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State Judicial Panel Drops Case Against OC Judge

Times Staff Writers

The state Commission on Judicial Performance announced today it will drop formal proceedings against Harbor Municipal Judge Brian R. Carter when his resignation becomes effective next month, on the condition that he not seek judicial office again or accept any appointment or assignment to the bench.

Carter’s decision to resign in mid-February was disclosed Monday. It follows four years of investigations of Carter and Harbor Municipal Judge Calvin P. Schmidt, first by Newport Beach police and the district attorney’s office, and then by the state judicial commission.

The investigations reportedly have centered on allegations that Carter and Schmidt misused their positions to help friends and to curry favor with prostitutes.

Carter’s decision to resign came three weeks after the Commission on Judicial Performance sent the judge a list of the formal charges against him, commission spokesman Peter Gubbins said today.

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Gubbins would not reveal the details of those charges. Evidence would have been presented at the hearing by two officers from the attorney general’s office, Gubbins said.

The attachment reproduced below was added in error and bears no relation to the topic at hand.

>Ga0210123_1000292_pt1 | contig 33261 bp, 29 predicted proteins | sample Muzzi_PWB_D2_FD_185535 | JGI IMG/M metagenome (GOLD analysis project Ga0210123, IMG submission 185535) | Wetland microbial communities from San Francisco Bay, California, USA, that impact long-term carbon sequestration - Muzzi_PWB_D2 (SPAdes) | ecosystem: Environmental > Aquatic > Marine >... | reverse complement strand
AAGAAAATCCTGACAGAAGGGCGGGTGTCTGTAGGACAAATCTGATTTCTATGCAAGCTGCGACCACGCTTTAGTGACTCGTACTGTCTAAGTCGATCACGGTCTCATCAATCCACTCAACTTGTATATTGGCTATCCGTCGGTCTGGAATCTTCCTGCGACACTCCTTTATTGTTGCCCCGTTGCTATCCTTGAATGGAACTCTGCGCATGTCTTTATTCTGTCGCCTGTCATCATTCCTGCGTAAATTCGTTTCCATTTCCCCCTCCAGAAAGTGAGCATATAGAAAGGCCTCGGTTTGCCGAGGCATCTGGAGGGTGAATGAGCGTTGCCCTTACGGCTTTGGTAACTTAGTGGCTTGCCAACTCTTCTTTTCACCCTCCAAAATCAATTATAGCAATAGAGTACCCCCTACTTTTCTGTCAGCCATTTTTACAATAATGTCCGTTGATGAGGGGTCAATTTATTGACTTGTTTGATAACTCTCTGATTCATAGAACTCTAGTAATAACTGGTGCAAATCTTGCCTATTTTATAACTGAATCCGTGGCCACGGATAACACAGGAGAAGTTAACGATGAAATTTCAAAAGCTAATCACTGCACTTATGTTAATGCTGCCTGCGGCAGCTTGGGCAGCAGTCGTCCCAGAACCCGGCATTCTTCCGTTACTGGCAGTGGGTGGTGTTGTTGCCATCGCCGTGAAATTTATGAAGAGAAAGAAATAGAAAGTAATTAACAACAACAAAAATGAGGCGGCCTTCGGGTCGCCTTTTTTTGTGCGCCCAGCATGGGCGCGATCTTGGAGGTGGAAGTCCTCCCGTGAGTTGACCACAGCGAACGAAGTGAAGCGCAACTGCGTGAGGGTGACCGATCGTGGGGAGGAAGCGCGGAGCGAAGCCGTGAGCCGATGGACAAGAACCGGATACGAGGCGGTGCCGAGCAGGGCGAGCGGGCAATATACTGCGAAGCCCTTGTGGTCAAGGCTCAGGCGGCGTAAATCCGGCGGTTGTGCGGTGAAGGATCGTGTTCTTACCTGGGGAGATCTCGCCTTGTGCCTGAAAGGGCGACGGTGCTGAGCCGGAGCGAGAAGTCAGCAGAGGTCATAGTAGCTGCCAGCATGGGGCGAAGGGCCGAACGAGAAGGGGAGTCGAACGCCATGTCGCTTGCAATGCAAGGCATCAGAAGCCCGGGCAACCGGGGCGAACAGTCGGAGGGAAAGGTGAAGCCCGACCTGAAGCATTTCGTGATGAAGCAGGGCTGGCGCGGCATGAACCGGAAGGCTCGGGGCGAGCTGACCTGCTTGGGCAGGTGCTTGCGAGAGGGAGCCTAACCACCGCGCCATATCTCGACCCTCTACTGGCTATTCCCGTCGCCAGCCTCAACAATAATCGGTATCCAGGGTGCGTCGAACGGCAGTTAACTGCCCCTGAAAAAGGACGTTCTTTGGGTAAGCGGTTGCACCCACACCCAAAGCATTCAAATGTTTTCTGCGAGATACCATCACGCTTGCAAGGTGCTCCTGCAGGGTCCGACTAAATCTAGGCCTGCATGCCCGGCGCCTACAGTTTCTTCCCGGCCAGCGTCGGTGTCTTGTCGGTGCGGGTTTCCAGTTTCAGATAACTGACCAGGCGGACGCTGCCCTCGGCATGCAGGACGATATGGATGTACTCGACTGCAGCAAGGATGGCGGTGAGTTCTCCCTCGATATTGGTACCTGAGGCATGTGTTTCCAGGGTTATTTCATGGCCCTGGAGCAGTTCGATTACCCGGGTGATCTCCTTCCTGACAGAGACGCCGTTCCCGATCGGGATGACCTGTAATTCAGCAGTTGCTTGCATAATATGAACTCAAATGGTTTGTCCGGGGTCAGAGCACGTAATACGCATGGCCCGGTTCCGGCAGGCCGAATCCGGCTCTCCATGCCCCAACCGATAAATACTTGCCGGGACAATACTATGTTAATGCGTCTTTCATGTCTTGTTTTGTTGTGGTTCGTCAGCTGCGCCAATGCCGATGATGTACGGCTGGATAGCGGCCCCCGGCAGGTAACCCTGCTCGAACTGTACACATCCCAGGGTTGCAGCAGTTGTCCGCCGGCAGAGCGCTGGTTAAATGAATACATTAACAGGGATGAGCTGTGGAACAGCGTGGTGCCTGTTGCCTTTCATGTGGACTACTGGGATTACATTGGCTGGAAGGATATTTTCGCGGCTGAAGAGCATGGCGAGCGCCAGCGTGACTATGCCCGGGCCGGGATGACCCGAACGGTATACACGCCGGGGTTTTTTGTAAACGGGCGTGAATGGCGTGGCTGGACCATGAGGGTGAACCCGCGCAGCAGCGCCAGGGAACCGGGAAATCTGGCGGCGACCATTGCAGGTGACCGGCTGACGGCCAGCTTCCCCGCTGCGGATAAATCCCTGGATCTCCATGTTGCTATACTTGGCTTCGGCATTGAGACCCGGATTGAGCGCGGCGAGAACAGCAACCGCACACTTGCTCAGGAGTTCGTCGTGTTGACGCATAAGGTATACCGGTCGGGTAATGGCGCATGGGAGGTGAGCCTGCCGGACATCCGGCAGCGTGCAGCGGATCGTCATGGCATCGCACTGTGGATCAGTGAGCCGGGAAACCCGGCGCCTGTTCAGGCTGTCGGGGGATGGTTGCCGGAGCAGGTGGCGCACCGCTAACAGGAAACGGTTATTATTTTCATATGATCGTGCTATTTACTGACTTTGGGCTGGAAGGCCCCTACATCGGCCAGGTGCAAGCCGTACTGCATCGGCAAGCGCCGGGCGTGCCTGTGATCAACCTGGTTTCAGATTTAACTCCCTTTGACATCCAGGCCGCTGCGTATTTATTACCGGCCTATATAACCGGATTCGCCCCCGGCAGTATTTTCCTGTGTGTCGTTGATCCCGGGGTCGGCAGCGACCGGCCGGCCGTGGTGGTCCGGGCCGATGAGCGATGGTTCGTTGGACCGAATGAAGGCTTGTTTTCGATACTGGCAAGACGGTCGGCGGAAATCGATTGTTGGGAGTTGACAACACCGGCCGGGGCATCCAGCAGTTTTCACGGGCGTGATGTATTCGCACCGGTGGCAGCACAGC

Although such hearings have always been held secretly in the past, a voter initiative passed in November forced the commission to consider whether the Carter and Schmidt hearings should be held before the public, Gubbins said.

Schmidt Hearing Not Set

Gubbins said no decision had been made about when Schmidt’s hearing will be held, or whether it will be public. Schmidt could not be reached for comment.

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Carter told former Harbor Municipal Judge Russell A. Bostrom on Monday that his resignation would be effective Feb. 19.

Gubbins said commission members believed it was pointless to go ahead with the hearing on Carter in light of his decision to resign.

“Because commission hearings are lengthy and expensive to the state of California, the commission has determined that this disposition is in the public interest,” Gubbins said.

Had it found any of the allegations against Carter to be true after a formal hearing, the commission could have done no more than recommend to the state Supreme Court that he be censured, severely censured, suspended or removed from office.

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A source close to Carter told The Times that Carter sent a letter to Gov. George Deukmejian on Friday tendering his resignation. The day before, in an interview with a Times reporter, Carter vehemently denied reports that he would resign before his commission hearing.

In fact, he vowed to fight the allegations against him at the hearings. He had hired a noted Orange County trial lawyer and former judge, Byron K. McMillan, to represent him.


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